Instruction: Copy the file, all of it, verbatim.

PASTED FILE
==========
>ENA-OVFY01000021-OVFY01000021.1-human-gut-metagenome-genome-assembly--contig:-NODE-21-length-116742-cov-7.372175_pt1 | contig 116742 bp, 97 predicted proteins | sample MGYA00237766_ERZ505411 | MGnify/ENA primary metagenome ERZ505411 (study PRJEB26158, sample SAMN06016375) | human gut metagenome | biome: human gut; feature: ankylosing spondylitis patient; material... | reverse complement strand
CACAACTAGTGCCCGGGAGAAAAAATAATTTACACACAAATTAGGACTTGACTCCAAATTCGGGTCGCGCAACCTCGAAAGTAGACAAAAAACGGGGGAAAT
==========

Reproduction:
>ENA-OVFY01000021-OVFY01000021.1-human-gut-metagenome-genome-assembly--contig:-NODE-21-length-116742-cov-7.372175_pt1 | contig 116742 bp, 97 predicted proteins | sample MGYA00237766_ERZ505411 | MGnify/ENA primary metagenome ERZ505411 (study PRJEB26158, sample SAMN06016375) | human gut metagenome | biome: human gut; feature: ankylosing spondylitis patient; material... | reverse complement strand
CACAACTAGTGCCCGGGAGAAAAAATAATTTACACACAAATTAGGACTTGACTCCAAATTCGGGTCGCGCAACCTCGAAAGTAGACAAAAAACGGGGGAAAT